Cherry v. Mathews, 419 F. Supp. 922 (D.D.C. 1976)
July 19, 1976
F. David MATHEWS, HEW and Martin Gerry, Defendants.
United States District Court, District of Columbia.
*923 Victor H. Kramer, Richard B. Wolf, Jane Bloom Yohalem, Institute for Public Interest Representation, Washington, D.C., for plaintiffs.
Joseph Guerrieri, Jr., Asst. U.S. Atty., Washington, D.C., for defendants.
JOHN LEWIS SMITH, Jr., District Judge.
Plaintiffs filed this action to compel the Secretary of Health, Education and Welfare (Secretary) to promulgate certain regulations implementing § 504 of the Rehabilitation Act of 1973 (Act), 29 U.S.C. § 794, as amended. Defendants have contended that the statute imposes no explicit duty to issue regulations, in contrast to other civil rights and similar statutes which directly confer rulemaking authority. E. g., 42 U.S.C. § 2000d-1 (non-discrimination on account of race, color, or national origin); *924 20 U.S.C. § 1681 (non-discrimination on account of sex); 29 U.S.C. § 780(b) (specific portions of Rehabilitation Act of 1973); cf. Exec. Order 11914, 41 Fed.Reg. 17871 (April 29, 1976) (enforcement procedures for § 504). The matter is before the Court on Cross Motions for Summary Judgment.
Although § 504 contains no language requiring rulemaking, the plain meaning doctrine does not preclude consideration of legislative history when necessary to ascertain and effectuate an underlying congressional purpose. See March v. United States, 165 U.S.App.D.C. 267, 506 F.2d 1306, 1313-14 (1974). The statute's discrimination prohibitions were certainly not intended to be self-executing. Reports from the Senate and the House on the 1974 Amendments to the Act indicate that Congress contemplated swift implementation of § 504 through a comprehensive set of regulations. S.Rep. No. 1139, 93d Cong., 2d Sess. 24-25 (1974); H.R.Rep. No. 1457, 93d Cong., 2d Sess. 27-28 (1974) (Conference report); S.Rep. No. 1297, 93d Cong., 2d Sess. 39-40 (1974); see Red Lion Broadcasting Co. v. FCC, 395 U.S. 367, 380-81, 89 S. Ct. 1794, 23 L. Ed. 2d 371 (1969) (importance of subsequent congressional declaration of intent). In view of the foregoing, the Court concludes that the Secretary is required to promulgate regulations effectuating § 504.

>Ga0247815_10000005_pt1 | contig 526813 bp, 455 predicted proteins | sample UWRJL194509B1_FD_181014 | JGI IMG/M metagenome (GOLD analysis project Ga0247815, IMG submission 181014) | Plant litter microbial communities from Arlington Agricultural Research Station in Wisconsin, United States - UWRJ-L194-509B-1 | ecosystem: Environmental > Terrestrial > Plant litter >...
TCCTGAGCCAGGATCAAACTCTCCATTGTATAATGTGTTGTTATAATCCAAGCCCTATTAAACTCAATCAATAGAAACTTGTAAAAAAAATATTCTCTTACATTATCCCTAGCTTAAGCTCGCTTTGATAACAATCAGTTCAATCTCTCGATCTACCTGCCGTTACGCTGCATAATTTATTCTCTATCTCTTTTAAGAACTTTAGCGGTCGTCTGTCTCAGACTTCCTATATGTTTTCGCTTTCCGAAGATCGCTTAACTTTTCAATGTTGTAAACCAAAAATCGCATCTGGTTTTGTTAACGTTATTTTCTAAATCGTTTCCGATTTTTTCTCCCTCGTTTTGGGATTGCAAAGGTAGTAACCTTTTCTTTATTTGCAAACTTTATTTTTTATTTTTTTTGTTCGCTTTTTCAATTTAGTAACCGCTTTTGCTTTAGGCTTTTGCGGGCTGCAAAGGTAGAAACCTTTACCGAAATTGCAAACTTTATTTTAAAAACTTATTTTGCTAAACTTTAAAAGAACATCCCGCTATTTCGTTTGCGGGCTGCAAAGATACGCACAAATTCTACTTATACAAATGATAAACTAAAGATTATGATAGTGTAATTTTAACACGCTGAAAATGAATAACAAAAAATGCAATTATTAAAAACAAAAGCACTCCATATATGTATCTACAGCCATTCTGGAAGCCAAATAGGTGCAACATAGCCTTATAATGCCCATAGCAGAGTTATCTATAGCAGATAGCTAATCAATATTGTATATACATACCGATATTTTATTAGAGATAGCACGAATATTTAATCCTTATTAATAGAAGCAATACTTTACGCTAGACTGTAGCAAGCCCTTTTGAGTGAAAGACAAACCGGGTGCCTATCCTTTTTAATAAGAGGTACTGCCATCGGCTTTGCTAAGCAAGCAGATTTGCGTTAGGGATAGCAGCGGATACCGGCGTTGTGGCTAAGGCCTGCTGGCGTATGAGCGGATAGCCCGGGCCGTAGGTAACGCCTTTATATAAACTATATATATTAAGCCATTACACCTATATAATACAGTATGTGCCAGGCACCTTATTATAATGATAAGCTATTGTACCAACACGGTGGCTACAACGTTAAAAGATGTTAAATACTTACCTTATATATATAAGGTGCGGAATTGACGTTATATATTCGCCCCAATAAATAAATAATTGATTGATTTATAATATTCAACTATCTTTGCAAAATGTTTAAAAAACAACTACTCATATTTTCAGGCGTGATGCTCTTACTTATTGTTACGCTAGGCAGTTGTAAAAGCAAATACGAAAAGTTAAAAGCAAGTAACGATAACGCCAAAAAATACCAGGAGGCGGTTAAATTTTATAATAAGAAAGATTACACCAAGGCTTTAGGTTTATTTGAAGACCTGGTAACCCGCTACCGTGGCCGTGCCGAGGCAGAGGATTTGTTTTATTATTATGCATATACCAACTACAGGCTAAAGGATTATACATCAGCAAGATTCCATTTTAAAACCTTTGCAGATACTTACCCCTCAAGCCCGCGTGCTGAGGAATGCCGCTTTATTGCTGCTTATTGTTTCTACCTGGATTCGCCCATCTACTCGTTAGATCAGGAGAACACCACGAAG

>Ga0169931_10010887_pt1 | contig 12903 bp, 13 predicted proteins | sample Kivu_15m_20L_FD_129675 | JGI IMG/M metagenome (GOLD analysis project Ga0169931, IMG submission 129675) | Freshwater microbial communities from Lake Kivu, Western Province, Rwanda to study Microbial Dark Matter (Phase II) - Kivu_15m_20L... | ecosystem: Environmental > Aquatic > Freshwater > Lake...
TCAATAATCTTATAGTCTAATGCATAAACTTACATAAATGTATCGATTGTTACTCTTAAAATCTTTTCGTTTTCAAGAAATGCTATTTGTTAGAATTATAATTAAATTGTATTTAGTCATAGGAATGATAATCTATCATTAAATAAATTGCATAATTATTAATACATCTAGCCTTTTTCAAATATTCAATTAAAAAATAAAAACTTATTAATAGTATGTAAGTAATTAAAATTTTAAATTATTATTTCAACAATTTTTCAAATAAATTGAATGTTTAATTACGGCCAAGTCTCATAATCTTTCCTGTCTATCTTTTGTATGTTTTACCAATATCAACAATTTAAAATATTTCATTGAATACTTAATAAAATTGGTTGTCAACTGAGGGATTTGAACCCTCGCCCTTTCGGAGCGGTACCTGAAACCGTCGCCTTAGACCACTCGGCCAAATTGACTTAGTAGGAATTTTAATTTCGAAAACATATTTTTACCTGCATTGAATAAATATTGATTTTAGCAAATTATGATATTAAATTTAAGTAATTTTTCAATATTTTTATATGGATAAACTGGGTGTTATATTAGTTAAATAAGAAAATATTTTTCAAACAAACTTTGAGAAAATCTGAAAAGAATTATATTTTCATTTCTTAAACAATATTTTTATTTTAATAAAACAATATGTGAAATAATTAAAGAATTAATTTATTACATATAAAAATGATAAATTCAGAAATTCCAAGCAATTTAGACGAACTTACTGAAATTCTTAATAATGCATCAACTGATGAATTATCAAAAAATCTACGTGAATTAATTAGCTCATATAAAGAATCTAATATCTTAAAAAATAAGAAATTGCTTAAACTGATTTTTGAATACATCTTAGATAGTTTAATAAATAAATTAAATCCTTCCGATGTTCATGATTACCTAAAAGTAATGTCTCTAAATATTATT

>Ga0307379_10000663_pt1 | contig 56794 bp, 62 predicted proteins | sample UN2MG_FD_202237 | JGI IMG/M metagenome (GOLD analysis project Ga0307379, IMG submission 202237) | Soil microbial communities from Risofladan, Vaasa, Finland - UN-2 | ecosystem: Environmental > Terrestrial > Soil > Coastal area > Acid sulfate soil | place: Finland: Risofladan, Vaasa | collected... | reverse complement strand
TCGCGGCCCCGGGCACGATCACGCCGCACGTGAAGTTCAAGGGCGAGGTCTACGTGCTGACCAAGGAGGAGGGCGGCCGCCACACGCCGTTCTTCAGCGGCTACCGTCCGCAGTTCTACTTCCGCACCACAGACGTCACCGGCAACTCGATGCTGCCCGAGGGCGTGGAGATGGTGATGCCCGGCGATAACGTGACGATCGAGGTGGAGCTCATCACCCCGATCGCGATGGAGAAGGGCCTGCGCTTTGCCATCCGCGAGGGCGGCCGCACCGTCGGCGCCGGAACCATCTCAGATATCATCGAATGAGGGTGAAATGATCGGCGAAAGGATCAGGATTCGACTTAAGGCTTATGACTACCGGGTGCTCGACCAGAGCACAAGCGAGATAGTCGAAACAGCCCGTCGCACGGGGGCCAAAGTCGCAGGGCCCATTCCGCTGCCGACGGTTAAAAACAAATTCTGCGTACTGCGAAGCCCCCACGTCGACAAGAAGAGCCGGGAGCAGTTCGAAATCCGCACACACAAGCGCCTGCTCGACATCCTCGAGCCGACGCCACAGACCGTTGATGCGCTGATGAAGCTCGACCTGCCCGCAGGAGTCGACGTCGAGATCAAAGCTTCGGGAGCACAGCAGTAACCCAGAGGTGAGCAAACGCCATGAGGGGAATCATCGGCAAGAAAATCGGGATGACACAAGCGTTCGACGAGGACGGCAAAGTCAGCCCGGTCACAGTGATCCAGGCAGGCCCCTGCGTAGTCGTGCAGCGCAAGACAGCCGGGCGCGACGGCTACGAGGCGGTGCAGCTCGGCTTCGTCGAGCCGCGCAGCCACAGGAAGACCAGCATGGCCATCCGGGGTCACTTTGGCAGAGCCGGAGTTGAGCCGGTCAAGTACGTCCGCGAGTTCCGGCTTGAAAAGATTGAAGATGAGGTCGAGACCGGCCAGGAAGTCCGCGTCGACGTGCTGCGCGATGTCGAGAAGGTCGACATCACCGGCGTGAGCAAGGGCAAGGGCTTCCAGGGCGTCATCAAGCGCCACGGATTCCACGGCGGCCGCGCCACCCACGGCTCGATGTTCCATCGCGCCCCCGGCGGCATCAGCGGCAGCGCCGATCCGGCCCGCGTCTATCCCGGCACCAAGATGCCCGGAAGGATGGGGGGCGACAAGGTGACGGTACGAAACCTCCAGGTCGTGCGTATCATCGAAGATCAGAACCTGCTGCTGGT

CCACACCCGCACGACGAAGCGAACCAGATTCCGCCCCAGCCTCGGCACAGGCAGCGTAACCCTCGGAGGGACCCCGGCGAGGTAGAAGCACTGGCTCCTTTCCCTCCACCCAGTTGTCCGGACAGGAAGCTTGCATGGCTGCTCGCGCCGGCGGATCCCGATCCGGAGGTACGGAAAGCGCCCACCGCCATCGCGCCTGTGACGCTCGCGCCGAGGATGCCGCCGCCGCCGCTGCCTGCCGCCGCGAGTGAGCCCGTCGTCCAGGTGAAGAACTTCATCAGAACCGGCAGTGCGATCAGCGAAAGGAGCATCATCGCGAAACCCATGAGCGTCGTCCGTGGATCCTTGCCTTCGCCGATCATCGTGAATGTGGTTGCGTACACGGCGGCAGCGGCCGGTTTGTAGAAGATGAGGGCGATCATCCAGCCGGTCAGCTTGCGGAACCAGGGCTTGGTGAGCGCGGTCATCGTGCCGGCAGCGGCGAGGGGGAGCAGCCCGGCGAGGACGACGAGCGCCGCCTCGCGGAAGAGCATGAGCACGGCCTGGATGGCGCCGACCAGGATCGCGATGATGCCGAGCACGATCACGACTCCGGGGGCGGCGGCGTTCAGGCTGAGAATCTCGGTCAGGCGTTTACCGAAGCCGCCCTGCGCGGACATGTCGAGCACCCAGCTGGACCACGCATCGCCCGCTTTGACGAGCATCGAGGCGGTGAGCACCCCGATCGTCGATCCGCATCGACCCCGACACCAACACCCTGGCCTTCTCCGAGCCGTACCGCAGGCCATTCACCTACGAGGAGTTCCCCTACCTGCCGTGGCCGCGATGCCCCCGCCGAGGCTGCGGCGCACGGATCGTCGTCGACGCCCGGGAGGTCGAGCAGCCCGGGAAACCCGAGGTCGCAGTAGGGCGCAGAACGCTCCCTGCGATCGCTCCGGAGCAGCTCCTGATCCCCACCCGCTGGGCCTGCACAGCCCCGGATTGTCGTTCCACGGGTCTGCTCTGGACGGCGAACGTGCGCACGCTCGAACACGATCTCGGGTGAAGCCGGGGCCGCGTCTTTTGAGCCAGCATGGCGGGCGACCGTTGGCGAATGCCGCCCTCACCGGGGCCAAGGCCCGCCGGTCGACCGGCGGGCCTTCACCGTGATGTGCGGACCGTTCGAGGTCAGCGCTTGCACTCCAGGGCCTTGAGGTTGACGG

Both draft and proposed regulations have already been issued by the Secretary. See 41 Fed.Reg. 20296 (May 17, 1976); id. at 29548 (July 16, 1976). The introduction and preambles to the regulations detail the complex, difficult problems involved in fashioning guidelines to prevent discrimination against handicapped individuals. Rather than establish a date by which final regulations must issue, the Court retains jurisdiction over this matter to assure that no further unreasonable delays affect the promulgation of regulations under § 504.
An order in conformity with this Memorandum is attached.
Upon consideration of the parties' Cross Motions for Summary Judgment, the memoranda of points and authorities in support thereof and in opposition thereto, oral argument of counsel having been heard, and for the reasons set forth in the accompanying Memorandum, it is by the Court this 19th day of July 1976
ORDERED that plaintiffs' Motion for Summary Judgment be, and the same hereby is, granted; and it is further
ORDERED that defendants' Motion for Summary Judgment be, and the same hereby is, denied; and it is further
ORDERED that the Court retains jurisdiction over this matter pending the promulgation of final regulations implementing § 504 of the Rehabilitation Act of 1973.NOTES
 The statute provides: "No otherwise qualified handicapped individual in the United States, as defined in [29 U.S.C. § 706(6), as amended], shall, solely by reason of his handicap, be excluded from the participation in, be denied the benefits of, or be subjected to discrimination under any program or activity receiving Federal financial assistance."
 These draft and proposed regulations are a sufficient response to plaintiff Cherry's June 1975 petition for rulemaking under 5 U.S.C. § 553(e).